Clemson University

Venables’ latest work in the lab pays off for Clemson against Aggies

What Brent Venables said after Clemson win over Texas A&M

Clemson defensive coordinator Brent Venables speaks after the Tigers win over Texas A&M on Saturday, Sept. 7, 2019.
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Clemson defensive coordinator Brent Venables speaks after the Tigers win over Texas A&M on Saturday, Sept. 7, 2019.

During preparation for a game last season, the entire Clemson football team and coaching staff took part in a meditation session with sports psychologist Dr. Milt Lowder.

Well, everyone except defensive coordinator Brent Venables, who head coach Dabo Swinney said was seen in a photo drawing up ball plays to stop the next opponent.

A mad scientist doesn’t have time for frivolous things, and based on his most recent work in the lab, there’s no reason to halt his process.

Against Texas A&M on Saturday, the meticulous Venables drew up a scheme that flustered, frustrated and flogged an Aggies offense that took Clemson to the brink of defeat a season ago.

Quarterback Kellen Mond was hit early and often and held to nearly 200 less passing yards than the previous meeting as the No. 1 Tigers (2-0) rolled to a 24-10 victory.

“I go against (Venables) every day. I know the passion and the football I.Q. that he has,” Clemson co-offensive coordinator Tony Elliott said. “He’s going to work extremely hard to put together a plan to help his young men be successful. He’s the best in the country at what he does.”

For three quarters, Clemson held Jimbo Fisher’s offense to 144 total yards and out of the end zone. A 145-yard fourth quarter and a touchdown pass with 6 seconds to play were the only things that kept it from being a flawless performance.

“We mixed it up with our coverage,” Swinney said. “We showed a lot of coverage at times to make (Mond) hold the ball. Then we got after him too.”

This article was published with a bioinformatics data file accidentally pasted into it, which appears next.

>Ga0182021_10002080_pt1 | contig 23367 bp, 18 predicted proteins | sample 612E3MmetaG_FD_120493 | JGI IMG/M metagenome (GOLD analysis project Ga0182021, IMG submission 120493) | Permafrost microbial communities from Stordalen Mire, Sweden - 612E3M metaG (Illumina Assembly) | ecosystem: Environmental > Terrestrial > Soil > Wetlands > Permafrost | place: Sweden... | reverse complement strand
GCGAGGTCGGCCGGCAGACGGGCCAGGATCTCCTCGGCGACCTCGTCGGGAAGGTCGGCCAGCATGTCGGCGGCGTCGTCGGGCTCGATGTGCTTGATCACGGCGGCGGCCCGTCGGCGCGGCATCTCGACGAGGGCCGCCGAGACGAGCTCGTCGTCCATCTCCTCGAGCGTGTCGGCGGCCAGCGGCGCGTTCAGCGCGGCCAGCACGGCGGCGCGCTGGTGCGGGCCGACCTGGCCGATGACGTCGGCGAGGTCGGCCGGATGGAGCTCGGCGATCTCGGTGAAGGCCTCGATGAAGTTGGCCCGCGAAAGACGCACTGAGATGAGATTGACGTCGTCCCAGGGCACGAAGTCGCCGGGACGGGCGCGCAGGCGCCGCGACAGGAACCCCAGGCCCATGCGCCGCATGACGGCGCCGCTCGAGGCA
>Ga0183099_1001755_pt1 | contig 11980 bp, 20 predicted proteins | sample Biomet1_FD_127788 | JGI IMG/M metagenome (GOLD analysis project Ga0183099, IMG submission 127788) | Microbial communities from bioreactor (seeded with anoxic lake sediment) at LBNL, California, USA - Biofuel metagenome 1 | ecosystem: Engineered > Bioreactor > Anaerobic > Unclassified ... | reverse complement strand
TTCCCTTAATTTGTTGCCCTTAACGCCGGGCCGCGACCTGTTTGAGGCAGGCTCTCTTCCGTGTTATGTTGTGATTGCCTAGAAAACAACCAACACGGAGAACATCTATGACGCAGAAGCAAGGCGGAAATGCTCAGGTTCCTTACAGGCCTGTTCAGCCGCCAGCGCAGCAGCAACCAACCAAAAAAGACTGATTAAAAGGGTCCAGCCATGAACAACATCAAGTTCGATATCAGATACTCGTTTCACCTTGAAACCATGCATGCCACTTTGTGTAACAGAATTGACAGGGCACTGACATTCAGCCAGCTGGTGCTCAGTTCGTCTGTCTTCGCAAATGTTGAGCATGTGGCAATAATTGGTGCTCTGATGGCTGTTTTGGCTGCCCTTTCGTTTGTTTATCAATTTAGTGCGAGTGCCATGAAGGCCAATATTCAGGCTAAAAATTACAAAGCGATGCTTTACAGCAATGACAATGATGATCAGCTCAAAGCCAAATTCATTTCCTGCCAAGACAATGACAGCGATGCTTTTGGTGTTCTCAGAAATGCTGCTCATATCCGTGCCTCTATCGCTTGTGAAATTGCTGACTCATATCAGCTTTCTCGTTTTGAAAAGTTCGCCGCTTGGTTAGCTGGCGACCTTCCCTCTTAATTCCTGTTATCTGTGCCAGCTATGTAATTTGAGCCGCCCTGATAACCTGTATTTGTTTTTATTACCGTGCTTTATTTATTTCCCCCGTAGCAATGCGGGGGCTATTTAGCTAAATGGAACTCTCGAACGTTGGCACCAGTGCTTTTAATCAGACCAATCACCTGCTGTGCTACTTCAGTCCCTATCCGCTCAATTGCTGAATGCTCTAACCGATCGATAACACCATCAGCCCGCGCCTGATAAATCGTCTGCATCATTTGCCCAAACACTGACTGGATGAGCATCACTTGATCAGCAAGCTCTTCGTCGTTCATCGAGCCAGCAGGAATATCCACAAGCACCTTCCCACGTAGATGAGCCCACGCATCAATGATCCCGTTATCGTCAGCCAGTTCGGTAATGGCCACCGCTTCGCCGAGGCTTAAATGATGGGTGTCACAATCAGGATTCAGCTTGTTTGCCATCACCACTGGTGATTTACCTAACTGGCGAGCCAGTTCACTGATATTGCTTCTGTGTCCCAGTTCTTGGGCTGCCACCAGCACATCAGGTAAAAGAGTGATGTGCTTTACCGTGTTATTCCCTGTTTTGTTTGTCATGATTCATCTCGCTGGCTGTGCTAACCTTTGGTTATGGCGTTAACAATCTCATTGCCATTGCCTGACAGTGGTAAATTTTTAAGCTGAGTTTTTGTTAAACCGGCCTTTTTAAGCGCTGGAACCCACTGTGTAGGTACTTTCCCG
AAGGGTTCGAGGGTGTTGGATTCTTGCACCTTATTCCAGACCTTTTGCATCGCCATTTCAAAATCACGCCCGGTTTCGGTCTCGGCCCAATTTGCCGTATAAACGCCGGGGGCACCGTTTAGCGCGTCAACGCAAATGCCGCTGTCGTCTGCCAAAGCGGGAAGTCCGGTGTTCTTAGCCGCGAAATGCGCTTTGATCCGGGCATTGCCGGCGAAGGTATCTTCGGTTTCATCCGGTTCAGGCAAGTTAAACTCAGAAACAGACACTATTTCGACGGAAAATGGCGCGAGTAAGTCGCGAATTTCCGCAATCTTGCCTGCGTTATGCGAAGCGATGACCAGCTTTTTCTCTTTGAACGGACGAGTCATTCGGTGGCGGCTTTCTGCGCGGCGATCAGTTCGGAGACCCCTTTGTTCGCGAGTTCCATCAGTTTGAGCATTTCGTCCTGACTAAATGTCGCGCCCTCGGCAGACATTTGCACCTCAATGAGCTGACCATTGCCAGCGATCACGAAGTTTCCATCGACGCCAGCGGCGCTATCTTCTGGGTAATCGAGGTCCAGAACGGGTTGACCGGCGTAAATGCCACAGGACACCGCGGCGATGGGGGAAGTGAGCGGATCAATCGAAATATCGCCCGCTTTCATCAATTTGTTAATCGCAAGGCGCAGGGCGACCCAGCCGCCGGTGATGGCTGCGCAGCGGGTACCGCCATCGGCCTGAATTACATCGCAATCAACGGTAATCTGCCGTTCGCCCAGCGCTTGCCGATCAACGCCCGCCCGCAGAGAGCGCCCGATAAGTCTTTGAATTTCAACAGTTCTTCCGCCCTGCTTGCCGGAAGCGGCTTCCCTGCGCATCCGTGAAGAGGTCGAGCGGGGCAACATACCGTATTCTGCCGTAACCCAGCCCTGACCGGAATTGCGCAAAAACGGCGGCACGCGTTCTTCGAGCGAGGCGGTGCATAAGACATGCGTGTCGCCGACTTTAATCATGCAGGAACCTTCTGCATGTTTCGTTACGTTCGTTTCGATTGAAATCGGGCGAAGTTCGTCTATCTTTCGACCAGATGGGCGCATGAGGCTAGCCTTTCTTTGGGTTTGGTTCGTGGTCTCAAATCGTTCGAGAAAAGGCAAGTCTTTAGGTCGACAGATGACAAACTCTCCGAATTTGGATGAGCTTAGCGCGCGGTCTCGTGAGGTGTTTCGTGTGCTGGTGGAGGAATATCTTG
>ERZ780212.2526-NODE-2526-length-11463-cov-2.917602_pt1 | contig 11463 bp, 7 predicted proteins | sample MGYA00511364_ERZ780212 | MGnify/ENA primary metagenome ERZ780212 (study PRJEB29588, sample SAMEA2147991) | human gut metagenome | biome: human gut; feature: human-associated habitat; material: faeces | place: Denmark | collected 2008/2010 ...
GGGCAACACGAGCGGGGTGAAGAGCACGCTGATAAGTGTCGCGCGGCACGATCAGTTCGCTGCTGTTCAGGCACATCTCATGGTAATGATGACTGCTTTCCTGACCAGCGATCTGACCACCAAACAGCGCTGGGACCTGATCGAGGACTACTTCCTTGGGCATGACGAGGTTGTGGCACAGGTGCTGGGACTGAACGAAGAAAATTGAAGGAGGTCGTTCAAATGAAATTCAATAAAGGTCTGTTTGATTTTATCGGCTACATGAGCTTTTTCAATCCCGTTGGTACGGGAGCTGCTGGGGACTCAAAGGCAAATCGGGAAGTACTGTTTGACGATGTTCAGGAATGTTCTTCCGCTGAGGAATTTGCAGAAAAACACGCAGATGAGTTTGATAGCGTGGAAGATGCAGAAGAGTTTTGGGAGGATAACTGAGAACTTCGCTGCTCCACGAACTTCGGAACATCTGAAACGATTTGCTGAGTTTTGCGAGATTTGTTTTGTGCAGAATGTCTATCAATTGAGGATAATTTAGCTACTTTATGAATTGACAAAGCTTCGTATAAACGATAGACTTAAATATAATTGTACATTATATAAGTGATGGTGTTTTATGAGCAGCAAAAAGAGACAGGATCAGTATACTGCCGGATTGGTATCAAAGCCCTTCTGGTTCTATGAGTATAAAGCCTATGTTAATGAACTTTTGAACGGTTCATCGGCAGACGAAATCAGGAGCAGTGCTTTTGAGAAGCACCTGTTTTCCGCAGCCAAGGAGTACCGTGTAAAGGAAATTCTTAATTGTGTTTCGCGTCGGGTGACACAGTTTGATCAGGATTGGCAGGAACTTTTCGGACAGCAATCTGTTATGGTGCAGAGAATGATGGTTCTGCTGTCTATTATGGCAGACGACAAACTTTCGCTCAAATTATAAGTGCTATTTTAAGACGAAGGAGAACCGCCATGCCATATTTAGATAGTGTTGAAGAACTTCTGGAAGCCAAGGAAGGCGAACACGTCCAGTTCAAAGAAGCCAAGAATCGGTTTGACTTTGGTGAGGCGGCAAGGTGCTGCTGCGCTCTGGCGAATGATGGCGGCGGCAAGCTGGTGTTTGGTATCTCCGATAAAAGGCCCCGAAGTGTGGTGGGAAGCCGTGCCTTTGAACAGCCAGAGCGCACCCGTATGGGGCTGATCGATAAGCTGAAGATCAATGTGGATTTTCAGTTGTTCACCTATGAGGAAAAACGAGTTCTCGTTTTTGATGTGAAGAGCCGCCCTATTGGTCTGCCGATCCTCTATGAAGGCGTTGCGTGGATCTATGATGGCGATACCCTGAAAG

Clemson came into Week 2 with a lot of questions on that side of the ball. Six of the front seven are new, and the secondary gave up too many big plays at College Station, Texas, a year ago.

So Venables showed many different looks, including a package anchored by one of the best linebackers in the nation and a hybrid defender.

Junior Isaiah Simmons, who normally plays close to the line but will also cover in space, essentially lined up as a third safety in Clemson’s dime package. That allowed Venables to get Denzel Johnson or Nolan Turner on the field with starters K’Von Wallace and Tanner Muse in what was basically a four-safety look with a lot of speed.

With Simmons helping out on the back end, it freed up Muse and Wallace, who led all Tigers with nine tackles, to make plays all over the field.

That package helped confuse Mond and kept him from hurting the Tigers with his scrambling ability. The Aggies converted 27 percent of their third downs, and Clemson was able to do all that without sacrificing their run defense. Texas A&M averaged just 2 yards per carry.

“I think we had a great plan,” Muse said. “We put some of the best players out on the field at the same time, which I think was awesome. It really paid off.”

Venables, who said dime packages are a staple of his defense, downplayed his strategy a bit after the game, but he did add that he’s always tweaking it with wrinkles and disguises.

“These schemes are no good if your fundamentals and techniques stink,” Venables said. “You’ve got to be able to play under stress with those fundamentals.”


Who: Clemson at Syracuse

When: 7:30 pm Saturday

Where: Carrier Dome in Syracuse, New York


Line: Clemson by 27.5